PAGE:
In order to return to health and a sense of normality, we need to identify and suppress future coronavirus outbreaks through the NHS and healthcare system. We can trace infections between people who know each other, but it’s much harder to trace infections from strangers on a bus, in a restaurant, or at the beach.
Contact-tracing apps, which use Bluetooth to identify and log passers-by, could be a useful and necessary tool. But the apps need to be ready soon. They must work well and be in common use. Unfortunately, the British contact tracing app is late, unlikely to ever be effective and risks alienating users by invading their privacy.
Simply put, for contact tracing to work in the UK, the NHS should leave the apps to Apple and Google.
The project is struggling because the NHS innovation unit, NHSX, is rejecting expertise and support from Apple and Google. Nonetheless, it isn’t too late for the UK to change course and make the NHS app a success.
There is a lot of complexity around the different options for Bluetooth-based contact-tracing apps, but it boils down to a simple choice. Centralised apps send records of the people you have come into contact with to a central ‘server’ some or all of the time.
Decentralised apps keep all the information about who you came into contact with on your own phone. The server only publishes a list of those who may have coronavirus. Your phone checks to see if you encountered them.
The main problem with centralised apps is that they give the central server the ability to ‘see’ meetings between individuals in many situations. That’s a lot more intrusive than services like Google Maps, because it provides much detail on your location, down to which side of the room you’re on, and the tracking cannot be turned off.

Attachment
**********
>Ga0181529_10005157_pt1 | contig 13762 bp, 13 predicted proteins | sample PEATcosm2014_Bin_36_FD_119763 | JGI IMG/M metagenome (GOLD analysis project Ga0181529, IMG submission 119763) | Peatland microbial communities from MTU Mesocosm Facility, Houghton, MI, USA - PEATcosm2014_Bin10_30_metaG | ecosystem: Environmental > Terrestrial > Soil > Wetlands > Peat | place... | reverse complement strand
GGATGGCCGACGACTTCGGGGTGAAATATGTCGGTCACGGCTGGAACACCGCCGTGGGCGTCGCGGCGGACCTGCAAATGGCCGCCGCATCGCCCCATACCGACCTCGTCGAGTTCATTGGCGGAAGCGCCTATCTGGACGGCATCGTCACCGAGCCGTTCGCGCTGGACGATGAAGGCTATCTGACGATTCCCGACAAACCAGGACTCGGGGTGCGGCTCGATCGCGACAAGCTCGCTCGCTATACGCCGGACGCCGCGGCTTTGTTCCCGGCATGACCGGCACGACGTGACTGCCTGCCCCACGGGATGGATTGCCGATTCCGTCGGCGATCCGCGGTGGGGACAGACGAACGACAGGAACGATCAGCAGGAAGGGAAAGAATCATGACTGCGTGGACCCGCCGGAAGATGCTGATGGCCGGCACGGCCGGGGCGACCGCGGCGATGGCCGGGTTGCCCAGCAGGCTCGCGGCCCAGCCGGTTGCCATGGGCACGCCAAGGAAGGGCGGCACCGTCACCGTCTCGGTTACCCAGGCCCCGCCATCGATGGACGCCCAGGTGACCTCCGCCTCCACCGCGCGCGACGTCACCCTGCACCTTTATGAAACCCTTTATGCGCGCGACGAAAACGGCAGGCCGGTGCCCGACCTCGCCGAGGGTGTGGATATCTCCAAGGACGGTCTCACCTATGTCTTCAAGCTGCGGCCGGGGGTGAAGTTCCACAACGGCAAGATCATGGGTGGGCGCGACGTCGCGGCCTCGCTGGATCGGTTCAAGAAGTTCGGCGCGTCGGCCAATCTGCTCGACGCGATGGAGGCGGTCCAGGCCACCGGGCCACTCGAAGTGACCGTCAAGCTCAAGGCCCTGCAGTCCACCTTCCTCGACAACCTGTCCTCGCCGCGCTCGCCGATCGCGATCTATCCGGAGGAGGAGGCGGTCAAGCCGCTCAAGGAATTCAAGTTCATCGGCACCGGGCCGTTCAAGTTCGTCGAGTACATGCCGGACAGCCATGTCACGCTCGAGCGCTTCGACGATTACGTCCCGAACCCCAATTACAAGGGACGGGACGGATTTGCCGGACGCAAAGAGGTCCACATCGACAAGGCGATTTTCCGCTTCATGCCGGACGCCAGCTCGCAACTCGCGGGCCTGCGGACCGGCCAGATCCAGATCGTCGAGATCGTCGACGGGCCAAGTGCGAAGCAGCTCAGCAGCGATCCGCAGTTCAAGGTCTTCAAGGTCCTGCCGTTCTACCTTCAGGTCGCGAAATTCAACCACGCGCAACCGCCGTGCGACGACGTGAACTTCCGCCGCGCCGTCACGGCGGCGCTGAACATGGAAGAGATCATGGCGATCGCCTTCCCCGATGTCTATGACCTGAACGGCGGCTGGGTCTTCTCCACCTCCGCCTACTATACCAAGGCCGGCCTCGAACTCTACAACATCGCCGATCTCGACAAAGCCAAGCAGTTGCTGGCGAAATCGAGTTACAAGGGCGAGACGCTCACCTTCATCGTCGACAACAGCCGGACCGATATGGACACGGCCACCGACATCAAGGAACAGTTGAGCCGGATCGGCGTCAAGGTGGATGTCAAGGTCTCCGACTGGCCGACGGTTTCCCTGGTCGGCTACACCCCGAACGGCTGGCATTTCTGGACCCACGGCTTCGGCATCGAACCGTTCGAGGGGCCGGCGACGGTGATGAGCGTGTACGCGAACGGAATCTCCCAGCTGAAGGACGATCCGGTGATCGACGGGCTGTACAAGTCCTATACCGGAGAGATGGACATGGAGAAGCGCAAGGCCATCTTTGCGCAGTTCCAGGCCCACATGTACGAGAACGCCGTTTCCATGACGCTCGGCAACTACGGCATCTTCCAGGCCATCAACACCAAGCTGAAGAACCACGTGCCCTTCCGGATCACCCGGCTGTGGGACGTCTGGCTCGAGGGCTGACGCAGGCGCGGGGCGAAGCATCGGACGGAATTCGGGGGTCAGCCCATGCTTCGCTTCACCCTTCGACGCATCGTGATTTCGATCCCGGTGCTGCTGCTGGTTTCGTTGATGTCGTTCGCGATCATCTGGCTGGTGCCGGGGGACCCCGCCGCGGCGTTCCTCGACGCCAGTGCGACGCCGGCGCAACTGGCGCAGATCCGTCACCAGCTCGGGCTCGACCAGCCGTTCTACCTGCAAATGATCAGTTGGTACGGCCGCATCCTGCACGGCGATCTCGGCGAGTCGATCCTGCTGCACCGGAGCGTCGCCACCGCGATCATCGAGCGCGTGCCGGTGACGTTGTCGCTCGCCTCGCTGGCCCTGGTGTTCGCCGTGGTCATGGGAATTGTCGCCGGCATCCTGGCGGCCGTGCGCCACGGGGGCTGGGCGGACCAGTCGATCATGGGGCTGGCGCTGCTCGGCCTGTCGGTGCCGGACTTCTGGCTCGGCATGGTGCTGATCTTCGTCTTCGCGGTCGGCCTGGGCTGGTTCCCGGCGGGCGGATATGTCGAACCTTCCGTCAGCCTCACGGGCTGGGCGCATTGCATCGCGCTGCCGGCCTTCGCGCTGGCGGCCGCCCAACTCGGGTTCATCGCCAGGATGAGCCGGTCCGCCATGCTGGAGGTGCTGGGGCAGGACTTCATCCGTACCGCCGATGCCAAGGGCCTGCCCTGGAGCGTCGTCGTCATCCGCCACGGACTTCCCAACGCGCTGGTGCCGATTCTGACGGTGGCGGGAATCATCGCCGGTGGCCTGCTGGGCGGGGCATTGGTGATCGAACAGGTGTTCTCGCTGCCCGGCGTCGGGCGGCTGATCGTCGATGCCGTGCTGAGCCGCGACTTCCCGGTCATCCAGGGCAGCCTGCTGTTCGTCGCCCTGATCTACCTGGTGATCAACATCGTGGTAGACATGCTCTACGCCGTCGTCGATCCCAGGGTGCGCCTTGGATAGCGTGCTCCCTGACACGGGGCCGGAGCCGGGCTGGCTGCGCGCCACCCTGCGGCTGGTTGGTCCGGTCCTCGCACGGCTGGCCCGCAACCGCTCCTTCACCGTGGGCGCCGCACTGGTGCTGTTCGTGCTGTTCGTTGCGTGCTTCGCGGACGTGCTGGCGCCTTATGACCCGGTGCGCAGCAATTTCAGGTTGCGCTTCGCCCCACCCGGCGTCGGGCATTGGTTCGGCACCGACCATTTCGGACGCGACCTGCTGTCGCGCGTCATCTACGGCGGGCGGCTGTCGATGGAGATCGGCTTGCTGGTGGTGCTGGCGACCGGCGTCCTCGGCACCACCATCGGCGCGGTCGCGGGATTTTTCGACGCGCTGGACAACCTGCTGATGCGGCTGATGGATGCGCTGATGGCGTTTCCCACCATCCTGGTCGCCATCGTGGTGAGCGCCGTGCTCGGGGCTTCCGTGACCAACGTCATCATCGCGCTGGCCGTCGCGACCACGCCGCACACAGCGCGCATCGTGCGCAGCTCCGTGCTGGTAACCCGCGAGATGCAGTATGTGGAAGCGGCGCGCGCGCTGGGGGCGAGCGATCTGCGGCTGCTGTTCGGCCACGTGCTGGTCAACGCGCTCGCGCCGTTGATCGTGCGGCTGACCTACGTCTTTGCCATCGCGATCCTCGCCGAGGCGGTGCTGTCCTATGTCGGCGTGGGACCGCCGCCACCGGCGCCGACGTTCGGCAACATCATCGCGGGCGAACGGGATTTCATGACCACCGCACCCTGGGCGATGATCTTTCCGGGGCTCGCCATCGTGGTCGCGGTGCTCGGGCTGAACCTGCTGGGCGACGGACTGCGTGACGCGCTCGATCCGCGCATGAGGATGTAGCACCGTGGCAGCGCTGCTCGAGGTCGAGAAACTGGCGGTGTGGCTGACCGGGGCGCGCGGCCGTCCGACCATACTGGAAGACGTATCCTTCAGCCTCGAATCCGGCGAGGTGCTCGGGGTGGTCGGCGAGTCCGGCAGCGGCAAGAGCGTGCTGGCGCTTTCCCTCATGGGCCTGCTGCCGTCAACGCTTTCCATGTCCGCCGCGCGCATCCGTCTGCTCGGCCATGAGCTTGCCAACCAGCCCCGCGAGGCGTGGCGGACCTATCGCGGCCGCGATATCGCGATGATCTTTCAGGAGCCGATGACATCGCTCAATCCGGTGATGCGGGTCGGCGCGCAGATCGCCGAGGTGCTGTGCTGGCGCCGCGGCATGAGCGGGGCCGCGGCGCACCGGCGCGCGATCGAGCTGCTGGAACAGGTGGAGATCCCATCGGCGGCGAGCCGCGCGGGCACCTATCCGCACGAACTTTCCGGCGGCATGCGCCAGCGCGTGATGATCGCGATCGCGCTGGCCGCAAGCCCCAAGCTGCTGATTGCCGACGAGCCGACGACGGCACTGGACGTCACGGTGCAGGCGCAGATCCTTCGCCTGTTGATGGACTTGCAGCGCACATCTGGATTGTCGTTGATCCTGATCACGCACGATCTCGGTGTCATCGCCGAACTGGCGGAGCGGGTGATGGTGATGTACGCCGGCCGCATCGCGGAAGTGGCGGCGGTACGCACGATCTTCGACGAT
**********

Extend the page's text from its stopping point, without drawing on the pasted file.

The mandatory implementation of these apps is why Apple and Google are, rightly, so opposed to centralised apps. They have learned that any tool they make risks being abused by some governments to oppress their citizens. So Apple and Google were faced with a binary choice between allowing centralised apps everywhere, including Iran, Venezuela and China, or discouraging them.
They’ve chosen to support decentralised tracking only, with toolkits for making these apps. Most European countries, including Ireland, Germany and Switzerland, have chosen to make decentralised apps that work with Apple and Google’s approach. However, in the UK, we have opted to ignore it.
The NHSX team are relying on so-called ‘workarounds’ to make their app functional. From my experience, workarounds rarely work. I copied the source code of the NHSX app and tested it (on iOS). I found that the Bluetooth stops broadcasting around twenty minutes after the user locks their phone, but the app doesn’t start working again after the phone is unlocked unless the user manually restarts it.
Once it goes off, it could stay off for months, providing no protection to anyone. The NHSX team are planning to rely on herd immunity to keep their app running. The idea is that when you come into contact with another user, the apps ‘wake’ each other up. This obviously flawed plans does not take account of people living or travelling alone, because once their app stops working, it doesn’t restart.
The testing of the app on the Isle of Wight has highlighted these obvious issues and the project has been delayed by six vital weeks. Unsurprisingly, the experienced teams at Apple and Google have released toolkits on schedule.
Even if the NHSX team use their six-week delay to make a working app, there is no guarantee that it would continue to work. Apple and Google don’t want governments to be able to make centralised tracking apps, so any ‘workarounds’ used to make one are likely to be removed from Android or iOS in the future.